Forum for Science, Industry and Business

Sponsored by:     3M 
Search our Site:

 

New memory drug works best in combination with older remedy

13.06.2005


An experimental drug combined with an already-popular memory-enhancing compound may further delay memory loss in patients with Alzheimer’s disease and other dementias, Johns Hopkins University scientists, in collaboration with researchers from University of North Carolina, have found.



The findings, described in the June issue of Neuropsychopharmacology, also indicate that the experimental treatment in question – a compound known as SGS742 – works by blocking certain chemicals that interfere with memory formation.

"The findings in laboratory animals – both improved memory in our tests and evidence that the drug targets the biology for making memories in the brain – places this drug on solid footing as a candidate therapeutic agent," said the study’s lead author, Michela Gallagher.


SGS742, previously shown to improve memory in animals, is an experimental treatment for memory disorders. It is currently in human clinical trials led by California-based Saegis Pharmaceuticals Inc., which holds a worldwide exclusive license granted by the drug’s developer.

Gallagher, a Krieger-Eisenhower Professor and the chair of the Department of Psychological and Brain Sciences in the university’s Zanvyl Krieger School of Arts and Sciences, said these studies did not address SGS742’s potential as a cure or preventive treatment for Alzheimer’s disease itself. They were intended, rather, to assess its potential as a treatment for the disease’s key symptom: memory loss.

"Memory impairment occurs early in the disease and worsens as the disease progresses. However, until the later stages of the disease, memory is impaired but not entirely gone," Gallagher said. "By augmenting the brain’s memory-making ability, drugs could be used to treat this symptom and to improve the quality of life for patients who have a disease that has a slow progression over years."

SGS742 has been found in clinical trials to be beneficial to humans with mild cognitive impairment. The Johns Hopkins team investigated how the compound works. The team compared SGS742 with Aricept ® (generic name: donepezil), an approved and frequently used treatment for Alzheimer’s disease manufactured by Eisai Inc. Ltd. The Johns Hopkins researchers found in animal studies that a combination of SGS742 and Aricept ® improved memory to a larger degree than either drug alone, implying a potential for future combination therapy protocols.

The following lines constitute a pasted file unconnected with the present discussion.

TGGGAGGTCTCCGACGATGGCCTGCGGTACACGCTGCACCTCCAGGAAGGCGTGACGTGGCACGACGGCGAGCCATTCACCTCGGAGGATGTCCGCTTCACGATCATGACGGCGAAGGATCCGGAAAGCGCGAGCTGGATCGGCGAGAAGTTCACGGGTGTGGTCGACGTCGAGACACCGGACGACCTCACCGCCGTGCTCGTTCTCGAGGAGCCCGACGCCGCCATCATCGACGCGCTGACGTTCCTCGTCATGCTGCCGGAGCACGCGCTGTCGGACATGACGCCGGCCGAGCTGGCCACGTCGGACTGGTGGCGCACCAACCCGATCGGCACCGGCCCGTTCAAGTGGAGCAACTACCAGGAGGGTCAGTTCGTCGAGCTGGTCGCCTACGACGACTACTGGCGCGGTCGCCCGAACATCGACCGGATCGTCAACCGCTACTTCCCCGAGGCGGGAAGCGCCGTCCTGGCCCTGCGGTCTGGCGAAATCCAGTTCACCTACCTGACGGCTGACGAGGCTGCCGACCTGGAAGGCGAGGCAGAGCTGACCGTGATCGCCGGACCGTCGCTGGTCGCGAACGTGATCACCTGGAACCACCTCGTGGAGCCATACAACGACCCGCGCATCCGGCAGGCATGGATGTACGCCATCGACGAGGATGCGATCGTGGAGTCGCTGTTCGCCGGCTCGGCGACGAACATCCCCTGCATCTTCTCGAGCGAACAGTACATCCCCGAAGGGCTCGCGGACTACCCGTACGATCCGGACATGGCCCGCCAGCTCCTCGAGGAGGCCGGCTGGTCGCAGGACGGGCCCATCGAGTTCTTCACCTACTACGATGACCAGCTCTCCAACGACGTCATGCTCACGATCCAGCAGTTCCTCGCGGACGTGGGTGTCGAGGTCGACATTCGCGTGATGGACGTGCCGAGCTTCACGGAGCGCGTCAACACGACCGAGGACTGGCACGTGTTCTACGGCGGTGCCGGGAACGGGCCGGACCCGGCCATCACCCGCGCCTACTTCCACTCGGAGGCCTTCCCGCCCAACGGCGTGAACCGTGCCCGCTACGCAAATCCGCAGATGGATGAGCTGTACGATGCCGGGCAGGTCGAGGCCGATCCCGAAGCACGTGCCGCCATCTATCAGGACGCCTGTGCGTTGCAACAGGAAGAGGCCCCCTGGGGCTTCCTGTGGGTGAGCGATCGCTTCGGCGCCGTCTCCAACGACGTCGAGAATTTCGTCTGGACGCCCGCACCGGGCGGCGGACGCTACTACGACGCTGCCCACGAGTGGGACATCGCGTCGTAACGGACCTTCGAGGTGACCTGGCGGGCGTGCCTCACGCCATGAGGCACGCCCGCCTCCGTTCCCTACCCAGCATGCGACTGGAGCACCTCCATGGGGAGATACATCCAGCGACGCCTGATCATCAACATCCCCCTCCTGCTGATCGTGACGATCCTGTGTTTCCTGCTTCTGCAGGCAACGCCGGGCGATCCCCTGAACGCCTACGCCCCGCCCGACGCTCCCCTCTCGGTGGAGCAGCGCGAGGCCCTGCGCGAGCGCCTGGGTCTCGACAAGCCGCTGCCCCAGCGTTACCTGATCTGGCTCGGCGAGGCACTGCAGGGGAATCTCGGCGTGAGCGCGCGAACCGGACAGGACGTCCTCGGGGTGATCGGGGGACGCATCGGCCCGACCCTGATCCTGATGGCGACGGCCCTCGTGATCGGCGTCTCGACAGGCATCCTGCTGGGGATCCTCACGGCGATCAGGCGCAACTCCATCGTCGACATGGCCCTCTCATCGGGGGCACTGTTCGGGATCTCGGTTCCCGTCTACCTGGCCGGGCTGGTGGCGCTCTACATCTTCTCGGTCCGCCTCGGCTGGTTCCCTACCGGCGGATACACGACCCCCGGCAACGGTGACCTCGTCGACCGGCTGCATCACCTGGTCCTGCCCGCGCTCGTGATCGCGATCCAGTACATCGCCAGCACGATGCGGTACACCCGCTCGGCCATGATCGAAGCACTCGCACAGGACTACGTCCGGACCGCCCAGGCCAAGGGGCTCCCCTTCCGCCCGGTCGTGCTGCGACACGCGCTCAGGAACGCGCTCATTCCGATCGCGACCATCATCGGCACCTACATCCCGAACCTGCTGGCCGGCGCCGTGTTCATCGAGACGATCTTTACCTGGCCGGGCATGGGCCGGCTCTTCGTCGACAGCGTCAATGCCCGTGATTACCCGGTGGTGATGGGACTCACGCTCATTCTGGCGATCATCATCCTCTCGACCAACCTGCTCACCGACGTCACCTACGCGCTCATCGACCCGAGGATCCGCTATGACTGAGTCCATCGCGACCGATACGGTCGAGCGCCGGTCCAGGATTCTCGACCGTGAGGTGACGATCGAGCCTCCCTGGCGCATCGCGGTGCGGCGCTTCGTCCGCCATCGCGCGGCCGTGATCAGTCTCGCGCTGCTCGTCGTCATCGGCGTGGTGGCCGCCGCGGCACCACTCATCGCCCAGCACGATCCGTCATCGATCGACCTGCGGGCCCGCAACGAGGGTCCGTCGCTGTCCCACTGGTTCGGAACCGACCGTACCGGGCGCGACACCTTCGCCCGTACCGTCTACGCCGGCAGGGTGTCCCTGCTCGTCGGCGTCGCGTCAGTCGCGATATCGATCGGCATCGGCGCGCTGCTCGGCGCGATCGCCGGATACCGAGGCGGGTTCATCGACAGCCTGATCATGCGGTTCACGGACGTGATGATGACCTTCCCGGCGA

The research team conducted this study on 60 normal young male rats who were not memory-impaired. Each rat was given at various times SGS742, Aricept ®, a combination of the two drugs or no drugs at all, and was tested on its skill navigating a series of mazes that placed increasing demands on its memory.

"The mazes were designed to take advantage of the rats’ natural foraging instincts," explains Rebecca Haberman, an associate research scientist at Johns Hopkins who is a co-author on the study. "Rats will not readily return to the place where they previously ate all the available food. So we asked the rats to remember where they had found treats in the ’information’ session, and to look for food in new places during the recall tests."

It quickly became apparent that the rodents performed better when they were given either SGS742 or Aricept ® rather than no drug at all. What’s more, those rats given both SGS742 and Aricept ® were able to both acquire and retain information more quickly and for a longer period of time than when they had not been thus treated.

Researchers also analyzed the interaction of the compound with the biological mechanisms involved in the creation of long-term memory. They learned that SGS742 alters the activity of gene control machinery that is important for memory consolidation.

They focused on a molecule, CREB2, that is believed to block memory formation by binding to a specific gene sequence. Analysis of the brains of the rats revealed that those who had been treated with SGS742 had less CREB2 bound to this important gene sequence than did the rats that had not been treated.

"This indicates that SGS742-treated rats had an easier time activating the appropriate genes necessary for memory consolidation," Haberman said. "The fact that SGS742 improved memory even when it was given after the rats were exposed to information further supports that the drug is important for retaining information, and not just for obtaining it."